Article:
World Refugee Day

The Covid-19 pandemic. Uprising in Myanmar. Russia’s invasion of Ukraine. Economic crises. Natural disasters. The last two years has seen a dramatic increase in people fleeing from catastrophic conditions in their country, making perilous journeys seeking refuge  - a safe place where they can rebuild their lives and make a future for themselves.

They do not choose to be refugees. Desperate conditions – fear of persecution, war, human-caused or natural disasters have forced them to flee; oftentimes leaving with just the clothes on their backs.

In May 2022, the number of refugees worldwide reached a level never seen before. A staggering 100 million forcibly displaced people were reported. This is equivalent to 1% of the global population.  

World Refugee Day is a day to honour refugees worldwide. We celebrate the strength and courage of the people forced to flee their home country to escape war, persecution, violence; facing violations of their human rights. On this day, we seek empathy and understanding for their plight. We celebrate their resilience as they seek to build a brighter future for themselves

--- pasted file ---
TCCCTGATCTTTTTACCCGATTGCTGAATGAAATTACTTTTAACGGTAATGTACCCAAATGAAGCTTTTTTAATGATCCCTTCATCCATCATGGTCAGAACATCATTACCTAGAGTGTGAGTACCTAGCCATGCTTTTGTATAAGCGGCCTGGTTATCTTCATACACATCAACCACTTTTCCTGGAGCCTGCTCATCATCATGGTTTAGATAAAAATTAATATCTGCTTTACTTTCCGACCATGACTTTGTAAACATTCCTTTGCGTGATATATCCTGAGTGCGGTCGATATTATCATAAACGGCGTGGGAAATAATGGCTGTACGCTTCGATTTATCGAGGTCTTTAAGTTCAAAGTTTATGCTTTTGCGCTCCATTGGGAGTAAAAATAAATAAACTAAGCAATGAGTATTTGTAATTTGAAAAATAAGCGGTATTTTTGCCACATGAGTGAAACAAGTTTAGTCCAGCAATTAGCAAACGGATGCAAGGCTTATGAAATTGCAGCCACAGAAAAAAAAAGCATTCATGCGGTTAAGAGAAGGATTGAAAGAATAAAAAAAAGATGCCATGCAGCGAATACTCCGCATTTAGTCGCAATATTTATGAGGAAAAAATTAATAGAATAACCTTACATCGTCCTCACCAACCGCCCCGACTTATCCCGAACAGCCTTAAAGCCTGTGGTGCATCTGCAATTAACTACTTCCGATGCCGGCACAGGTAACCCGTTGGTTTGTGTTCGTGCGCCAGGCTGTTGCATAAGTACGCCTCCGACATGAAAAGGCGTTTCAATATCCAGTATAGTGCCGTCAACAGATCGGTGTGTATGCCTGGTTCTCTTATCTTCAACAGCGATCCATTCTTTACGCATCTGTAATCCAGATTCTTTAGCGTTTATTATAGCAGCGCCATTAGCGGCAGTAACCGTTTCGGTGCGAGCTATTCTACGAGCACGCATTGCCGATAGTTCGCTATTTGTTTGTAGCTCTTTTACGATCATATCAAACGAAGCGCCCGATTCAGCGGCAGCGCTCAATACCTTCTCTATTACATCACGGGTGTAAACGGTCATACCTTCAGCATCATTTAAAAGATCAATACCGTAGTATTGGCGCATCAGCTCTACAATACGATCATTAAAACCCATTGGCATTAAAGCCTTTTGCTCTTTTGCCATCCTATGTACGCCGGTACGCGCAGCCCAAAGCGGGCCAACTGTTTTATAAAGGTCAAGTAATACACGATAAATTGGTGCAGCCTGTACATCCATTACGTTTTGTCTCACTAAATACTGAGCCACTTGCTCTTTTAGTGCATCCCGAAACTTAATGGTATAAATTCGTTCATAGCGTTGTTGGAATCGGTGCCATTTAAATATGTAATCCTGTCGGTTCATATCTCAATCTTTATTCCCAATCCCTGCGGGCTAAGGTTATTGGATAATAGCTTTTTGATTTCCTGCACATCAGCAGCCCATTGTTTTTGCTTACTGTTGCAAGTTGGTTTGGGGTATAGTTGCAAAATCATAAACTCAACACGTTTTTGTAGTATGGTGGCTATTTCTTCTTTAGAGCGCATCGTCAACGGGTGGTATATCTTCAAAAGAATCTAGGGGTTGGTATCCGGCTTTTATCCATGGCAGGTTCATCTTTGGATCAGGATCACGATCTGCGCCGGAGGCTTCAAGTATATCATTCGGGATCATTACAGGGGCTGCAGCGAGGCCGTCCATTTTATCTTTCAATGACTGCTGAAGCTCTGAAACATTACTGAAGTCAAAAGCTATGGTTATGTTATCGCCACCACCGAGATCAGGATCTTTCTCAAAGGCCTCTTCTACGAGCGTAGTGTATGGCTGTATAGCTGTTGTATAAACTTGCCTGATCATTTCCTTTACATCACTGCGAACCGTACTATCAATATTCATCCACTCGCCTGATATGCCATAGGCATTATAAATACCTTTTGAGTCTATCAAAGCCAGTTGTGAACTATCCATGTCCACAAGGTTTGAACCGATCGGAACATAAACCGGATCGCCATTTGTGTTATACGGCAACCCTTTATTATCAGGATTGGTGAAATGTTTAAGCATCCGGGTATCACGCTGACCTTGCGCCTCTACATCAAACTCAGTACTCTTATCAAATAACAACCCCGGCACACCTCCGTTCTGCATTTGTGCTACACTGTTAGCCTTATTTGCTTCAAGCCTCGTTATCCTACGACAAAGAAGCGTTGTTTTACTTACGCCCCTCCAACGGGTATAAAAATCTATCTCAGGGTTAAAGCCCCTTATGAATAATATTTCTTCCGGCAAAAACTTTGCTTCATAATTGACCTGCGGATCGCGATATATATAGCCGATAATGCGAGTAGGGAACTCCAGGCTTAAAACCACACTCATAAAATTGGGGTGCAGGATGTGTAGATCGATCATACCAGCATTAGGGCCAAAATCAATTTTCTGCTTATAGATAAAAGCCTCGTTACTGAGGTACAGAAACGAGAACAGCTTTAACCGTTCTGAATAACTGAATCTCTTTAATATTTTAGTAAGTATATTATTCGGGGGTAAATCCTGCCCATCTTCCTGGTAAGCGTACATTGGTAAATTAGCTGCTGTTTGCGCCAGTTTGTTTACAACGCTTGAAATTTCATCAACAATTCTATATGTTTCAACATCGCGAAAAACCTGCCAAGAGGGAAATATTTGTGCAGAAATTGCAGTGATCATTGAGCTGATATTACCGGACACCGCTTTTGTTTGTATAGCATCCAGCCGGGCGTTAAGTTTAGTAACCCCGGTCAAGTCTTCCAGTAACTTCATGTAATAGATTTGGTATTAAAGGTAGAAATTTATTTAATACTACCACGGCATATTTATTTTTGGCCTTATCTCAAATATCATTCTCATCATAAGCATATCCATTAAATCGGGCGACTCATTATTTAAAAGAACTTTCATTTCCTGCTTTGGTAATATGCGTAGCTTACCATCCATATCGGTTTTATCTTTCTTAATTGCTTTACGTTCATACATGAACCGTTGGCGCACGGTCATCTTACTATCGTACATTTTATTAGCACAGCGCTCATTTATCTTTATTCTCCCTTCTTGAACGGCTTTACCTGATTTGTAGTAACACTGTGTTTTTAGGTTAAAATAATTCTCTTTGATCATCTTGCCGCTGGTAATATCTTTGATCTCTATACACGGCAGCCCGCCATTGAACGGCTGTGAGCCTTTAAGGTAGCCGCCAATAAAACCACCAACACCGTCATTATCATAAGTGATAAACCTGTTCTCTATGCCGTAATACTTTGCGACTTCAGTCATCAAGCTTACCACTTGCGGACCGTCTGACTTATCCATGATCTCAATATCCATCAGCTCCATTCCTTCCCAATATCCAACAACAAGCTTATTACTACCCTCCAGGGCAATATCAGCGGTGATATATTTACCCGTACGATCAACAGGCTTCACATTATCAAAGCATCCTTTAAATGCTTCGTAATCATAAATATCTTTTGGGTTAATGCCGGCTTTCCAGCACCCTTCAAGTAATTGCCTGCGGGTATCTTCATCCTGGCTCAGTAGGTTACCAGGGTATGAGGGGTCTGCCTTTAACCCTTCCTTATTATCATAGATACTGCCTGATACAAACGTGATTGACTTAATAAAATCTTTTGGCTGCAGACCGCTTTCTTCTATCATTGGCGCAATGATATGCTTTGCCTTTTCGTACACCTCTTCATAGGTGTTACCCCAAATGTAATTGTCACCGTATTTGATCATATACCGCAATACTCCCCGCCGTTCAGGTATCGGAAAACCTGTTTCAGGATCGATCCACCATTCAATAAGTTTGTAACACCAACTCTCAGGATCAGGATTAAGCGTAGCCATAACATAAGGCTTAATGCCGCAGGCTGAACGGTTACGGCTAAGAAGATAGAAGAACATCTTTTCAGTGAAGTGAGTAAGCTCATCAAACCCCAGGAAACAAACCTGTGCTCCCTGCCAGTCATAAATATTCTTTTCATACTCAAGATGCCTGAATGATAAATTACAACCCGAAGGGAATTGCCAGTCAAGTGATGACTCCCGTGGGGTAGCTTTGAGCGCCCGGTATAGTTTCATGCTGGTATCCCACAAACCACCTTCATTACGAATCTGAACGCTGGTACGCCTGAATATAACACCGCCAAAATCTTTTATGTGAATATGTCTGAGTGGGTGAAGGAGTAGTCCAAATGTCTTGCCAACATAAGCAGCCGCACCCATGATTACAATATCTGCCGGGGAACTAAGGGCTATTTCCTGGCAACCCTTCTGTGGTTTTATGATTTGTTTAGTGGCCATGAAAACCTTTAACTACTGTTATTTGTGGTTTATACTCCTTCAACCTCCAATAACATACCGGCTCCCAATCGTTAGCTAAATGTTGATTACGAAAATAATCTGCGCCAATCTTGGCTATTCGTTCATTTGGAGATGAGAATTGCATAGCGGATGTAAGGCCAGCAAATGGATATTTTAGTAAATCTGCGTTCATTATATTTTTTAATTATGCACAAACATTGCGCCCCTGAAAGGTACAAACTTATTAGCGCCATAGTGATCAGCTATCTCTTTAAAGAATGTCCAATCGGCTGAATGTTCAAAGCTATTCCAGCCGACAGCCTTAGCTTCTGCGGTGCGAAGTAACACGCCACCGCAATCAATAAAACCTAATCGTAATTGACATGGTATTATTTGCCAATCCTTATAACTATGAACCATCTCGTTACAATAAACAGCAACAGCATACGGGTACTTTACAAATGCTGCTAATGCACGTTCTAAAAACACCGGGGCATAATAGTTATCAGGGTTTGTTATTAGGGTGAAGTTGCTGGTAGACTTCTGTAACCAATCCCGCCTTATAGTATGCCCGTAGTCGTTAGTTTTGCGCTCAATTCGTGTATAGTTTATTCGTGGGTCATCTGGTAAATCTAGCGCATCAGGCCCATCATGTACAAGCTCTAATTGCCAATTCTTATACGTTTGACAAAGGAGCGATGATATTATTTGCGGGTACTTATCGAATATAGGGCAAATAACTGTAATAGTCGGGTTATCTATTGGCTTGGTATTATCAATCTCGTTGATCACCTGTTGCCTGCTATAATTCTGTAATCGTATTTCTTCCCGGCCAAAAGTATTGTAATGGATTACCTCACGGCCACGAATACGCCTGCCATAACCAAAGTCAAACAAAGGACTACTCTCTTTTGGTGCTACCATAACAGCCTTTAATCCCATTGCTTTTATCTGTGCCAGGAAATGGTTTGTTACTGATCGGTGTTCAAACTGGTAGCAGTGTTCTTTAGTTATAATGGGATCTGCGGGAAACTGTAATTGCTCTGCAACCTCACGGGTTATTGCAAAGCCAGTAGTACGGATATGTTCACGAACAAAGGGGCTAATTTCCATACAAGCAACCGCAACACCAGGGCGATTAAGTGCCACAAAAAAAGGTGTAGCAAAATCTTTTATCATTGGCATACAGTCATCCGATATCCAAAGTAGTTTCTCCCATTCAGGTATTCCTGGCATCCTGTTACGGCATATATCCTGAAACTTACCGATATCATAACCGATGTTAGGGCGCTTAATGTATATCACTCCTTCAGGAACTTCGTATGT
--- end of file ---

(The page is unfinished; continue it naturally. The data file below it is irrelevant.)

Seeking safety is a human right

This year’s World Refugee Day theme is the right to seek safety, which includes safe borders, not forcing anyone back if they are likely to face discriminatory, inhumane treatment,  or persecution.

We recognize that everyone, Whoever they are, Wherever they come from, Whenever they are forced to flee, has a right to seek safety.

What does seeking safety mean ?

Source : UNHCR

In short :-

Whoever they are, people forced to flee should be treated with dignity regardless of who they are, their beliefs, race, religion or political alliance.

Wherever they come from, people forced to flee should be welcomed.

Whenever they are forced to flee, they have a right to be protected.

They have a right to seek safety and protection; to live a life of dignity and free of violence and discrimination, even when they have lost everything else.

“To be called a refugee is the opposite of an insult; it is a badge of strength, courage, and victory.”
Tennessee Office for Refugees